The Blue Lagoon: one of the Wonders of the World

Although it’s called ICELAND, it is quite green. The first humans to visit Iceland have been Irish Monks looking for solitude during the ninth century. Soon afterwards, Vikings from Norway began to arrive in large numbers and founded Reyjkavik, the actual capital.

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Icelanders developed the first parliament in Europe in 930. Each tribe chose a chieftain, and 38 of these chieftains met twice a year to discuss common concern and decide policy. With the introduction of Christianity, monasteries and schools were established. The Icelandic Sagas relate adventure tales of the Nordic countries.

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Students celebrating their first day at the University of Reykjavik

It was Eric the Red’s son who left from Iceland and apparently beat Christopher Columbus to North America by almost five centuries.

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The proximity of the Arctic Circle and the explosive activity from within the earth produce a singular land of fire and ice,  glaciers alongside volcanoes. Volcanic soil is  fertile and productive.

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Notice the steam coming out a pond of lava. The area smelled of rotten eggs, the smell of sulfur.

The Icelanders have tapped the geothermal activity to heat swimming pool and generate electricity and heat in all houses. The Blue Lagoon came into existence as a byproduct of a nearby geothermal power plant.

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The Blue Lagoon

People were quick to catch on to its health benefits and since 1976 this has been a popular spot for relaxation and rejuvenation.

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Notice the steam emanating from the Blue Lagoon

The Blue Lagoon owes its amazing turquoise color to the silica and minerals in the hot water. The color changes with different weather conditions. It can change from the bluest of blue to emerald green.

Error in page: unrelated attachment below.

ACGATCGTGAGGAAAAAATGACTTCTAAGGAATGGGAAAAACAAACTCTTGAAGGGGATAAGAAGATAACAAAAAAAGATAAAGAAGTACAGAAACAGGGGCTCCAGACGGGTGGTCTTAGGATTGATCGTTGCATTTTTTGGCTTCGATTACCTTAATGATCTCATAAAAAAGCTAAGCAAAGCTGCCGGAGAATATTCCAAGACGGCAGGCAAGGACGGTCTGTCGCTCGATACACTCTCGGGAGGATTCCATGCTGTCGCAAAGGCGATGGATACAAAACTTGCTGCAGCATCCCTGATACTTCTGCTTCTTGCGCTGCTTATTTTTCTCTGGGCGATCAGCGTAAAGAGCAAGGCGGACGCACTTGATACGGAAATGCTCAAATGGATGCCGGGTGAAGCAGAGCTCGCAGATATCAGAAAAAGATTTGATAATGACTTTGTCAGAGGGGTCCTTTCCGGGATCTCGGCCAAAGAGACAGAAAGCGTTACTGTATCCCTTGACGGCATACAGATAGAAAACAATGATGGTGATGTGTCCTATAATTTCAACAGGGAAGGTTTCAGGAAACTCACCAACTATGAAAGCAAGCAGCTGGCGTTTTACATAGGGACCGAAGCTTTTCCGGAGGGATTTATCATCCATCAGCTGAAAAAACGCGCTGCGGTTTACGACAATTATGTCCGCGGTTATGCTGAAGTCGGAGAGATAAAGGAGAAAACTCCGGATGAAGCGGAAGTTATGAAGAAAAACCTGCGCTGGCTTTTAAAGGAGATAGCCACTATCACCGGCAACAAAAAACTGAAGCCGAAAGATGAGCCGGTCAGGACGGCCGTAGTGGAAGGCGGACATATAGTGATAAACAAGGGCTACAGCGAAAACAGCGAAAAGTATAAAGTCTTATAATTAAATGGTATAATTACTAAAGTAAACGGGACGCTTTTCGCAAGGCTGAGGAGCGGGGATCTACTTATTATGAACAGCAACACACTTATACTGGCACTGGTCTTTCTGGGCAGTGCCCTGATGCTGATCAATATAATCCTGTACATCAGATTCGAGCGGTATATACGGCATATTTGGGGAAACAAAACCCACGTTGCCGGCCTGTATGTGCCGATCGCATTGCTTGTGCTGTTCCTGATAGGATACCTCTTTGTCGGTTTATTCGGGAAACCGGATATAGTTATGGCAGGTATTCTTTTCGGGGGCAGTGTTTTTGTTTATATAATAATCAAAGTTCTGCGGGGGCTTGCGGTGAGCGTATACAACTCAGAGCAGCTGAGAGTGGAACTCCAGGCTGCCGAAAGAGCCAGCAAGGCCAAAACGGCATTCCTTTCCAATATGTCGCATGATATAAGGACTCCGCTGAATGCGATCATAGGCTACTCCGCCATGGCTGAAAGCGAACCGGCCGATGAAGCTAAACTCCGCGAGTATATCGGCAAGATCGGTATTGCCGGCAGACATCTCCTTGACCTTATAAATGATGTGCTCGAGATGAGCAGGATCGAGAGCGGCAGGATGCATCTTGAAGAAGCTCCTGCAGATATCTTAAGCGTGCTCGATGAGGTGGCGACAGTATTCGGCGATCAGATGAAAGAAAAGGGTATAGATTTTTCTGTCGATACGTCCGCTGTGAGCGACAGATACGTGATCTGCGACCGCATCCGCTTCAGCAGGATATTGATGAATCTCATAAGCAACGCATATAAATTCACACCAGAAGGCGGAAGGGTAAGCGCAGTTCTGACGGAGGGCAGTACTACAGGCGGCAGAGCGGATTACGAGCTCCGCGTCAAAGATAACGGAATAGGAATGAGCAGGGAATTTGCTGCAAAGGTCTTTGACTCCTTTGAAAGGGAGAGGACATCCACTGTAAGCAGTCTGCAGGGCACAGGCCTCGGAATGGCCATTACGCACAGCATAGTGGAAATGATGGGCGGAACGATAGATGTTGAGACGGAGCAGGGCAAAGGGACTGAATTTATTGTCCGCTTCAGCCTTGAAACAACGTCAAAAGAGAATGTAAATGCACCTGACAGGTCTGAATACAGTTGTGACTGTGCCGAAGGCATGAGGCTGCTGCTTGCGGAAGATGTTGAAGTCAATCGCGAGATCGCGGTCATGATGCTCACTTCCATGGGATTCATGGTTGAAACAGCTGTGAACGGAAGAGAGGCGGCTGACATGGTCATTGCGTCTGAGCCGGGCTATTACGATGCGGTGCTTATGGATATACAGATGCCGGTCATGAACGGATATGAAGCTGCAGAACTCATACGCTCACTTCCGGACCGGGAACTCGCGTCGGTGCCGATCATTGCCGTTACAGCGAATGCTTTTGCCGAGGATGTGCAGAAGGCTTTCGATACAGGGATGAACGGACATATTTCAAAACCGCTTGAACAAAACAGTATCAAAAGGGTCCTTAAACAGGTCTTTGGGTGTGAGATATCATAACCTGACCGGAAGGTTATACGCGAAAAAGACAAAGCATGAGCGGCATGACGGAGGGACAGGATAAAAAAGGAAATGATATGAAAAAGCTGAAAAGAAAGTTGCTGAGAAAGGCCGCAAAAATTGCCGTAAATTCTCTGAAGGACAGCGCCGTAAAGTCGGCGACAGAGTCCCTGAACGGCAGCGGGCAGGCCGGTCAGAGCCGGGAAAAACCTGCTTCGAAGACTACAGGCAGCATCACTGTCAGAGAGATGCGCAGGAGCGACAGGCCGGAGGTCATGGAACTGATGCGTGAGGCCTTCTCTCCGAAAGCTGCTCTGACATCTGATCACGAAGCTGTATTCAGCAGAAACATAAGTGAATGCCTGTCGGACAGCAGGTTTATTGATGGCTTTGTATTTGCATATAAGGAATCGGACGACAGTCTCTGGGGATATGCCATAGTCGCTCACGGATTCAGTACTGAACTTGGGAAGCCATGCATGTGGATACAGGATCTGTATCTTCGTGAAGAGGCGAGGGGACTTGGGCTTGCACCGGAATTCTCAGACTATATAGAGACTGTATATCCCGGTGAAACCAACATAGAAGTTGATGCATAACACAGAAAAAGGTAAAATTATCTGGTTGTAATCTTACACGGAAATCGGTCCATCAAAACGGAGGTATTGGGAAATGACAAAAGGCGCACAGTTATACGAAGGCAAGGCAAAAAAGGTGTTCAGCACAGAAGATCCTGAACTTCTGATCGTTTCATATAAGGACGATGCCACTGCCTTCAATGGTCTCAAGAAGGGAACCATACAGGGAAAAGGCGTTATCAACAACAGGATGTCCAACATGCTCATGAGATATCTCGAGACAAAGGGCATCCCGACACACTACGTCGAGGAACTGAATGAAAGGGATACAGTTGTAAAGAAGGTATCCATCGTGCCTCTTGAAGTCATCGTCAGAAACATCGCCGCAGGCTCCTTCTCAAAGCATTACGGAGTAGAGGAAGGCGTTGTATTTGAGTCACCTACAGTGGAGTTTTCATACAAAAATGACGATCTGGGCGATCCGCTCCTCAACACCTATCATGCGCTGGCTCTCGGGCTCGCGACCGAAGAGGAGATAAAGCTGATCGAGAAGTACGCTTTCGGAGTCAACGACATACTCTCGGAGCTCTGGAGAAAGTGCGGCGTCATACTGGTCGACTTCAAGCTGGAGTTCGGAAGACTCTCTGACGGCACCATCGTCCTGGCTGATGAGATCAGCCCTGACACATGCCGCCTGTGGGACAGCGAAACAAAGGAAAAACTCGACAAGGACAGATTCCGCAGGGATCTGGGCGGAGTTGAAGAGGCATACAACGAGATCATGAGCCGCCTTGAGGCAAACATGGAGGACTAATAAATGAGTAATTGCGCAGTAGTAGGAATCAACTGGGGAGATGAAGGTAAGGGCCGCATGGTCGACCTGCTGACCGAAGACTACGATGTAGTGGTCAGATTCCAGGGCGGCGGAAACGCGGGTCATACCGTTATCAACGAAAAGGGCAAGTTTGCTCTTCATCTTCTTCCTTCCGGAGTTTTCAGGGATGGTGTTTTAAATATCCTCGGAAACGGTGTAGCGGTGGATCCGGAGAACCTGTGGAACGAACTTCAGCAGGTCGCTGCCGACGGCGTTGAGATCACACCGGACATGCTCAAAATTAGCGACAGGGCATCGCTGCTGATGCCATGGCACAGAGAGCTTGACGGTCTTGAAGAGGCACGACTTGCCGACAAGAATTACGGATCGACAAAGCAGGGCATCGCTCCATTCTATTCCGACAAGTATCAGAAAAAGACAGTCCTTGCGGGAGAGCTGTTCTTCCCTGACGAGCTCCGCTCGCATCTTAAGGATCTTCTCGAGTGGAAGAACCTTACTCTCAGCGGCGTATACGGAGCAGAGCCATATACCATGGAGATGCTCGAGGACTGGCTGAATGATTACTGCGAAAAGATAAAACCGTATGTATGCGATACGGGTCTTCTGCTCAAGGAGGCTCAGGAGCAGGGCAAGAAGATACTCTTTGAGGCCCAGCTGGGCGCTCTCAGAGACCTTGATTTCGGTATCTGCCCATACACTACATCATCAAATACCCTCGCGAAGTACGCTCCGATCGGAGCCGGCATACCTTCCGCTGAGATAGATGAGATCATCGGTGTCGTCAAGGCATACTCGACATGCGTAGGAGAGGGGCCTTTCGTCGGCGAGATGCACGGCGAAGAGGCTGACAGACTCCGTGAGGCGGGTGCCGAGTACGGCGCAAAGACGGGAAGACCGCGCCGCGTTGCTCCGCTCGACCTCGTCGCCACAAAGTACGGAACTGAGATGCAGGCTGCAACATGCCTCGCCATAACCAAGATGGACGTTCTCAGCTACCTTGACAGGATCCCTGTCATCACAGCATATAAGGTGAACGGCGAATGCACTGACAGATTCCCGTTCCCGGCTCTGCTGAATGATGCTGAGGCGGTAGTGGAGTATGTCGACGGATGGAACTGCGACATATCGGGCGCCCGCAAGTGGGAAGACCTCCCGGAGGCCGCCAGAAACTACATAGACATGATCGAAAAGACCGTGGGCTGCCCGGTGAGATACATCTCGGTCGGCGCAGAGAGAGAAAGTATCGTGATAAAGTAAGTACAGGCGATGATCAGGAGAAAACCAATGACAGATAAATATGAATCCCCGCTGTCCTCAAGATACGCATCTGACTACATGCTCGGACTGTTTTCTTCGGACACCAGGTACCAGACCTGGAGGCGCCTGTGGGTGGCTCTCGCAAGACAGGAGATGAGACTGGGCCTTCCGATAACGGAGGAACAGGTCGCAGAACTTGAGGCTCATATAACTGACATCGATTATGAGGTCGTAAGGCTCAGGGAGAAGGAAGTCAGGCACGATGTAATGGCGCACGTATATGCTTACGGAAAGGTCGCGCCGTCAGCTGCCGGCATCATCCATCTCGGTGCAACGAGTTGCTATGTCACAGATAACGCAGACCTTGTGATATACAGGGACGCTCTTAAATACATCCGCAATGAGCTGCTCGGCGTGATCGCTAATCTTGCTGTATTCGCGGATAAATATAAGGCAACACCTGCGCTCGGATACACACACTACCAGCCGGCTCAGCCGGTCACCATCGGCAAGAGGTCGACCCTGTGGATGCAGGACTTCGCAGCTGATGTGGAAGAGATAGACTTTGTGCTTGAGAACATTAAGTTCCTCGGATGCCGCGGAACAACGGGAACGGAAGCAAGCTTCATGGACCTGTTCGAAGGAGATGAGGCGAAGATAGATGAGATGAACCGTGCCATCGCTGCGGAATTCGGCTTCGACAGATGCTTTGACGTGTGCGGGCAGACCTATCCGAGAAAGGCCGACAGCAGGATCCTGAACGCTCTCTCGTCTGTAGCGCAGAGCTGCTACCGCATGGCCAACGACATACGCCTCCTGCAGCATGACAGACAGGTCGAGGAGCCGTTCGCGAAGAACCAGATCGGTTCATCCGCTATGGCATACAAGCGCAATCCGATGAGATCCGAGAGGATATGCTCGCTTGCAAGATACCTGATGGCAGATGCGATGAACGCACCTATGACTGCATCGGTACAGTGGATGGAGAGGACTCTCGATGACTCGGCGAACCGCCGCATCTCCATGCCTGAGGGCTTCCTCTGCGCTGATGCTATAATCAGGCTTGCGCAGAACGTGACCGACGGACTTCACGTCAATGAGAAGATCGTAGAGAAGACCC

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Cheers to Iceland

After three days in beautiful Iceland we crossed the Arctic Circle and were awarded a certificate by the Captain.Arctic circle crossing Mona H

Our ship sailed toward Greenland that was far from being green!

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Only 15% of Greenland is free of freezing for part of the year. The centered of the island is permanently covered with a blanket of ice that is 2 miles thick. If this frozen mass was to melt, the world’s oceans would rise 20 feet and most coastal cities would look like Venice.

There are only 50,000 people in Greenland. They are the real Eskimos. Eric the Red landed in Greenland in 982 and called it Greenland to trick migrants to come to this cold land.

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Eskimos or Inuit live in closely knitted villages where mutual help is taken for granted. They are convinced that they live in the most beautiful place.

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Icebergs are a common occurrence, but I didn’t like it at all when they told us that the Titanic sank around here.

We didn’t spend more than one hour ashore in Nanortalik and retuned to the ship that was ensconced in a cocoon of fog.

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 Our cruise continued to Newfoundland. After four days at sea we reached our final destination and docked in New York.

Next cruise will take us to South America, Brazil for Mardi Gras and Argentina.

If you like to travel and love to read, come and enjoy my international romances. Around the world through stories that simmer with emotion and sizzle with passion.

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